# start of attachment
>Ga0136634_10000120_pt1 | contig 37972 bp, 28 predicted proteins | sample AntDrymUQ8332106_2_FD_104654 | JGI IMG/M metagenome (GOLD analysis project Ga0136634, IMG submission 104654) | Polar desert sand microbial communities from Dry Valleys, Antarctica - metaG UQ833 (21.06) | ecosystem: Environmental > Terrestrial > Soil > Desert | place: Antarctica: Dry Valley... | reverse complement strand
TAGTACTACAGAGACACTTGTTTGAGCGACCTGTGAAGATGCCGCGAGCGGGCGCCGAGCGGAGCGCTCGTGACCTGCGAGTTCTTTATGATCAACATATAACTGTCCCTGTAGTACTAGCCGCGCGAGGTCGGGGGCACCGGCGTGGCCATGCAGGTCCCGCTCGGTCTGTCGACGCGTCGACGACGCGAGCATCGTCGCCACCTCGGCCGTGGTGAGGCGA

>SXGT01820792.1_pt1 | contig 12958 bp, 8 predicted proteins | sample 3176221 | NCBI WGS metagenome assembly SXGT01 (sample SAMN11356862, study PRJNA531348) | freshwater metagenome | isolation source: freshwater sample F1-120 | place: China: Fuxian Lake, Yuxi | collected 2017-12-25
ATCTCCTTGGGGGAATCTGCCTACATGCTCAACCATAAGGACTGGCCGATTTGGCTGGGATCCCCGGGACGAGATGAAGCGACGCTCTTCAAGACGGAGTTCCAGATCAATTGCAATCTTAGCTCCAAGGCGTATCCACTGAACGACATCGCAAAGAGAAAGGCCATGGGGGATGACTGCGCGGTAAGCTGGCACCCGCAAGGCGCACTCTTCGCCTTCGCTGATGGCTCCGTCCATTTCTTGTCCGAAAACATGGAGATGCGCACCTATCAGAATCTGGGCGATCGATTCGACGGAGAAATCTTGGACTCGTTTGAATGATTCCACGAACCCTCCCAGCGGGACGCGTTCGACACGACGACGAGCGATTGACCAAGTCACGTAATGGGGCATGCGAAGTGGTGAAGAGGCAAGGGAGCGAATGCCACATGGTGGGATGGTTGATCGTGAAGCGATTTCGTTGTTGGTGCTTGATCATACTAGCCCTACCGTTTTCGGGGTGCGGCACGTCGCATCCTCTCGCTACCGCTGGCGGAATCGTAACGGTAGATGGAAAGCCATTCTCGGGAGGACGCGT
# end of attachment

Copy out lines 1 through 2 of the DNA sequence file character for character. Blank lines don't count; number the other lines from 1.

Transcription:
>Ga0136634_10000120_pt1 | contig 37972 bp, 28 predicted proteins | sample AntDrymUQ8332106_2_FD_104654 | JGI IMG/M metagenome (GOLD analysis project Ga0136634, IMG submission 104654) | Polar desert sand microbial communities from Dry Valleys, Antarctica - metaG UQ833 (21.06) | ecosystem: Environmental > Terrestrial > Soil > Desert | place: Antarctica: Dry Valley... | reverse complement strand
TAGTACTACAGAGACACTTGTTTGAGCGACCTGTGAAGATGCCGCGAGCGGGCGCCGAGCGGAGCGCTCGTGACCTGCGAGTTCTTTATGATCAACATATAACTGTCCCTGTAGTACTAGCCGCGCGAGGTCGGGGGCACCGGCGTGGCCATGCAGGTCCCGCTCGGTCTGTCGACGCGTCGACGACGCGAGCATCGTCGCCACCTCGGCCGTGGTGAGGCGA